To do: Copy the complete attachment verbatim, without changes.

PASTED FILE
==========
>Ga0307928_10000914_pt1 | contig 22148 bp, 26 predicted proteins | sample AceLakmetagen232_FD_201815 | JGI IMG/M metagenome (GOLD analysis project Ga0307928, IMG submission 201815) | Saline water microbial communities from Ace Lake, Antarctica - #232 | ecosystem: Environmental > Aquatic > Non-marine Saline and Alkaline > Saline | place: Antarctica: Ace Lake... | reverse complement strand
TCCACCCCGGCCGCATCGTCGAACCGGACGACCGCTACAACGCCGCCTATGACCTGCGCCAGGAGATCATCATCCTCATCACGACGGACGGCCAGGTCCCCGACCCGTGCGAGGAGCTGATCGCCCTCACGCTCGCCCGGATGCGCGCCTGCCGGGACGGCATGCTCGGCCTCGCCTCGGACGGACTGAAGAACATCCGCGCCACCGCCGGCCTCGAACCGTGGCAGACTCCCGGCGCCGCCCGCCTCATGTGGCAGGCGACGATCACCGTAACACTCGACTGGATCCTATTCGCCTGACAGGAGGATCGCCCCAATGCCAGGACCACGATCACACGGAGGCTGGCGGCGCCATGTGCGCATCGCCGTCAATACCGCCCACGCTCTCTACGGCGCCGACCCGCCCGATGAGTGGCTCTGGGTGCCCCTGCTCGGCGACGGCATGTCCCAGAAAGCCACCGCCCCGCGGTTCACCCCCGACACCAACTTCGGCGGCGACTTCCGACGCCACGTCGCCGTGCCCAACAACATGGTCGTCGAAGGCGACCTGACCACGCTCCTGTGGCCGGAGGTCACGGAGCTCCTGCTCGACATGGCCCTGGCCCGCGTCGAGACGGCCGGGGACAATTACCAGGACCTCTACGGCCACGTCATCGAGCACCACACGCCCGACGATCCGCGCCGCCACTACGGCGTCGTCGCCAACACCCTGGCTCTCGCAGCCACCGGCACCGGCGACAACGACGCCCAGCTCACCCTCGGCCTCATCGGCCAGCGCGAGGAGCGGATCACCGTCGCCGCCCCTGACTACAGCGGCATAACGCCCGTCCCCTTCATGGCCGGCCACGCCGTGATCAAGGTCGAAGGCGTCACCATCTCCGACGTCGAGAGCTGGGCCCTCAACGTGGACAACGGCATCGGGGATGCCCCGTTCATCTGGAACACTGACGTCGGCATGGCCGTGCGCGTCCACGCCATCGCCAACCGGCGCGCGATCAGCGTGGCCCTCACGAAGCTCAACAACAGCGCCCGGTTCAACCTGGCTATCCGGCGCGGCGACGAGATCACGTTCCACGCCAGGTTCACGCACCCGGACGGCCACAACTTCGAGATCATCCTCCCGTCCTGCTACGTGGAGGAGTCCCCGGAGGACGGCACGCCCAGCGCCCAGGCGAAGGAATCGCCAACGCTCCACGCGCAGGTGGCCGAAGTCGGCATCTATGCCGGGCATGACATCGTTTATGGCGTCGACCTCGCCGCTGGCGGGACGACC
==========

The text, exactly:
>Ga0307928_10000914_pt1 | contig 22148 bp, 26 predicted proteins | sample AceLakmetagen232_FD_201815 | JGI IMG/M metagenome (GOLD analysis project Ga0307928, IMG submission 201815) | Saline water microbial communities from Ace Lake, Antarctica - #232 | ecosystem: Environmental > Aquatic > Non-marine Saline and Alkaline > Saline | place: Antarctica: Ace Lake... | reverse complement strand
TCCACCCCGGCCGCATCGTCGAACCGGACGACCGCTACAACGCCGCCTATGACCTGCGCCAGGAGATCATCATCCTCATCACGACGGACGGCCAGGTCCCCGACCCGTGCGAGGAGCTGATCGCCCTCACGCTCGCCCGGATGCGCGCCTGCCGGGACGGCATGCTCGGCCTCGCCTCGGACGGACTGAAGAACATCCGCGCCACCGCCGGCCTCGAACCGTGGCAGACTCCCGGCGCCGCCCGCCTCATGTGGCAGGCGACGATCACCGTAACACTCGACTGGATCCTATTCGCCTGACAGGAGGATCGCCCCAATGCCAGGACCACGATCACACGGAGGCTGGCGGCGCCATGTGCGCATCGCCGTCAATACCGCCCACGCTCTCTACGGCGCCGACCCGCCCGATGAGTGGCTCTGGGTGCCCCTGCTCGGCGACGGCATGTCCCAGAAAGCCACCGCCCCGCGGTTCACCCCCGACACCAACTTCGGCGGCGACTTCCGACGCCACGTCGCCGTGCCCAACAACATGGTCGTCGAAGGCGACCTGACCACGCTCCTGTGGCCGGAGGTCACGGAGCTCCTGCTCGACATGGCCCTGGCCCGCGTCGAGACGGCCGGGGACAATTACCAGGACCTCTACGGCCACGTCATCGAGCACCACACGCCCGACGATCCGCGCCGCCACTACGGCGTCGTCGCCAACACCCTGGCTCTCGCAGCCACCGGCACCGGCGACAACGACGCCCAGCTCACCCTCGGCCTCATCGGCCAGCGCGAGGAGCGGATCACCGTCGCCGCCCCTGACTACAGCGGCATAACGCCCGTCCCCTTCATGGCCGGCCACGCCGTGATCAAGGTCGAAGGCGTCACCATCTCCGACGTCGAGAGCTGGGCCCTCAACGTGGACAACGGCATCGGGGATGCCCCGTTCATCTGGAACACTGACGTCGGCATGGCCGTGCGCGTCCACGCCATCGCCAACCGGCGCGCGATCAGCGTGGCCCTCACGAAGCTCAACAACAGCGCCCGGTTCAACCTGGCTATCCGGCGCGGCGACGAGATCACGTTCCACGCCAGGTTCACGCACCCGGACGGCCACAACTTCGAGATCATCCTCCCGTCCTGCTACGTGGAGGAGTCCCCGGAGGACGGCACGCCCAGCGCCCAGGCGAAGGAATCGCCAACGCTCCACGCGCAGGTGGCCGAAGTCGGCATCTATGCCGGGCATGACATCGTTTATGGCGTCGACCTCGCCGCTGGCGGGACGACC